MICHIGAN CITY - Michigan City is expanding its free liquor license program to spur further economic growth on the north end of the city.
The vote by the city council Tuesday night was 5-4 before a standing-room only crowd overwhelmingly in favor of the move based on a show of hands and loud applause.
For several years, free liquor licenses have been offered strictly along the Trail Creek corridor from the lakefront to 8th Street to try and bring about a boardwalk type concept featuring retail establishments, including those serving alcohol.
The idea behind offering free liquor licenses three blocks further to the south and to the west throughout the downtown area is to provide an area for the development idea.
City councilman Tim Bietry called the liquor license expansion the most important step so far in the redevelopment of the north end with Michigan City now positioned to become a prime destination area.
City council president Chris Schwanke said he likes the present zone because it's consistent with strategies being followed of using the lakefront to revitalize the north end.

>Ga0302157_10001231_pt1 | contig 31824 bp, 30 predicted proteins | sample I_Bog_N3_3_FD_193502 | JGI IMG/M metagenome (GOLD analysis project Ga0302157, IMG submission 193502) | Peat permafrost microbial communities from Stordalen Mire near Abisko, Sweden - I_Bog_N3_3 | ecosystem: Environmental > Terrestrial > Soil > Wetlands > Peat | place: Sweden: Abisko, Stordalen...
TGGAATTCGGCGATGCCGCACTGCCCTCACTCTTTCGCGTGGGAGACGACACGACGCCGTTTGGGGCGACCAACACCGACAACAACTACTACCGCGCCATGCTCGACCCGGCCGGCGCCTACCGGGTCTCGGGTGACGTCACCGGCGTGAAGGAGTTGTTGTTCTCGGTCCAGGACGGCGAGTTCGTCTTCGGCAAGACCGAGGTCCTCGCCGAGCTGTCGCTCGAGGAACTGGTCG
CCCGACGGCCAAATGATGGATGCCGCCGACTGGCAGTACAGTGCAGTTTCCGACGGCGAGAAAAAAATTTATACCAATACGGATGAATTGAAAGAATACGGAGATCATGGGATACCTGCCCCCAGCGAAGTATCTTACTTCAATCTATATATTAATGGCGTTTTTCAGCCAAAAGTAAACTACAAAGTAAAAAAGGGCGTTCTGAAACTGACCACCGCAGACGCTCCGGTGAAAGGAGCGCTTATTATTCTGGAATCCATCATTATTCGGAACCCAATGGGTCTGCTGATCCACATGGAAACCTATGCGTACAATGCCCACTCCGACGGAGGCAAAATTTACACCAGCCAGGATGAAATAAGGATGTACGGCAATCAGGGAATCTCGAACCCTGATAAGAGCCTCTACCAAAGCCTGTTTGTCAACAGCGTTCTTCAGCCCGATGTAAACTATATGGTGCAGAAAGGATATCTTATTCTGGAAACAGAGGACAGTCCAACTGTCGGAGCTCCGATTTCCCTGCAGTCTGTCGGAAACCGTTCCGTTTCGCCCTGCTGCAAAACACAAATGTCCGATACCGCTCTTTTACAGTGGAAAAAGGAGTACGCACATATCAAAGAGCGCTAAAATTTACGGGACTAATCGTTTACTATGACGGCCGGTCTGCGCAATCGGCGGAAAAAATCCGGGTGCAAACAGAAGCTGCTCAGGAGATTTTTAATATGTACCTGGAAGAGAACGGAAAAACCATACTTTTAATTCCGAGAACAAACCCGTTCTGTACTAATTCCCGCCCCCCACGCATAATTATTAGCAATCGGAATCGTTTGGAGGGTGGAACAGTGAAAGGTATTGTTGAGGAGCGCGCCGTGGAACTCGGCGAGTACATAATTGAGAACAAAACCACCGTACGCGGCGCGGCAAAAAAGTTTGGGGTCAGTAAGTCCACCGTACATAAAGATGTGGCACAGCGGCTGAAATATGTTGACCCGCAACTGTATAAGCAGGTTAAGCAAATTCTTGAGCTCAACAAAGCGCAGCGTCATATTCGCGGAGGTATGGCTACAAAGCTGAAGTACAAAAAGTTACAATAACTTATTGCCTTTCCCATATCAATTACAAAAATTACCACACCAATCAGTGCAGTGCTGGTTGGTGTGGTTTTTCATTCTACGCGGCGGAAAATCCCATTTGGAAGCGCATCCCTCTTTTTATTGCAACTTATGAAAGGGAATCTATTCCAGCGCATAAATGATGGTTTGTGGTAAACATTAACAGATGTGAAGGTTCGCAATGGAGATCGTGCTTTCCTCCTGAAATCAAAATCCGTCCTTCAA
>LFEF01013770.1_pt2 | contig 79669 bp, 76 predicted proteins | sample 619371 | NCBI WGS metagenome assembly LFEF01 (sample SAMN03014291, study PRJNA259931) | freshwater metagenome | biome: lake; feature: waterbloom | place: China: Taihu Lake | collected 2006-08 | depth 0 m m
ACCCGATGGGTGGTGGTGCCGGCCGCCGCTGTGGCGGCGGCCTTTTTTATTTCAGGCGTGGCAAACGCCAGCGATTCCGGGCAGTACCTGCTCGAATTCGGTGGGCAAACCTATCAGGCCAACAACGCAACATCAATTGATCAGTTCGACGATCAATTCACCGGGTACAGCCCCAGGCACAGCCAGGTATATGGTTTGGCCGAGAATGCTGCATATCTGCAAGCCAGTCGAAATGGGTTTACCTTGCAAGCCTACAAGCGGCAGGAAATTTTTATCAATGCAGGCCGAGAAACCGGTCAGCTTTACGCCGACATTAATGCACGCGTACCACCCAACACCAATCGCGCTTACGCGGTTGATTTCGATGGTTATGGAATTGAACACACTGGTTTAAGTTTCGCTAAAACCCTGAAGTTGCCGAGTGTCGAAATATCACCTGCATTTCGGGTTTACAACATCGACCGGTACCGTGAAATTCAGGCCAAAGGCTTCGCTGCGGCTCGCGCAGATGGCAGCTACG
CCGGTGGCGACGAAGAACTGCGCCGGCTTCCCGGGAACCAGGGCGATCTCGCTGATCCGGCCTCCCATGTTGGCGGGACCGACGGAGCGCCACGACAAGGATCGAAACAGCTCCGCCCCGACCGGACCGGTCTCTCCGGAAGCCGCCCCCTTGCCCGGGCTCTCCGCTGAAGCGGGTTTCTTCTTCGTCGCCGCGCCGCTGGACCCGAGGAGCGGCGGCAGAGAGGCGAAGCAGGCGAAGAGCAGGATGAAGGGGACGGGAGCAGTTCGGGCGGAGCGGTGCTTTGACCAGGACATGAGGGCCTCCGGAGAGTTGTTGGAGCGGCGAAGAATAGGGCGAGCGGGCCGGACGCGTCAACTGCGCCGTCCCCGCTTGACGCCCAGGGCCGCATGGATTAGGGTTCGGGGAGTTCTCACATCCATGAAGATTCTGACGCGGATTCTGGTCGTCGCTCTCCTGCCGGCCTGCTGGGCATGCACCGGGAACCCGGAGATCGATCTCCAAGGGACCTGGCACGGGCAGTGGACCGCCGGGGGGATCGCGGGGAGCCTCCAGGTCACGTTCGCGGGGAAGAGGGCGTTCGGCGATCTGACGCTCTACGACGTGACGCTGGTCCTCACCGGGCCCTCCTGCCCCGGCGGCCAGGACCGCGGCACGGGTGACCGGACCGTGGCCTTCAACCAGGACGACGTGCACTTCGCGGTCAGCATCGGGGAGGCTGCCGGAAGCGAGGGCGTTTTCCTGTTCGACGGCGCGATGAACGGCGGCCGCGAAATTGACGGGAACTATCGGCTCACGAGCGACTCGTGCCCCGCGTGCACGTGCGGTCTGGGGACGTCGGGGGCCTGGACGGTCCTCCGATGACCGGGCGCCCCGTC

He's afraid the expansion will create alcohol serving establisments like restaurants too close to existing bars and restaurants that could be hurt by such competition after paying as much as $100,000 for more their liquor licenses.
''I don't think that's fair,'' Schwanke said.
Johnny Stimley, owner of Ryan's Irish Pub, and Larry Fegaras, owner of Galveston Steakhouse were among the proprietors speaking out against the move.
Fegaras said he paid $80,000 for his liquor license and his brother just recently purchased one for $50,000.
If a new owner really wants to succeed, Fegaras suggested a fee of $20,000 at the very least.
Bietry and other supporters said more restaurants serving alcohol will mean more people after eating wanting to go to the bars so there should be more business for everyone.
Aaron O'Riley, owner of Fiddlehead, a restaurant in the downtown citing the success of the free liquor license program in other communities for urging for its passage.
''It makes us all better,'' he said.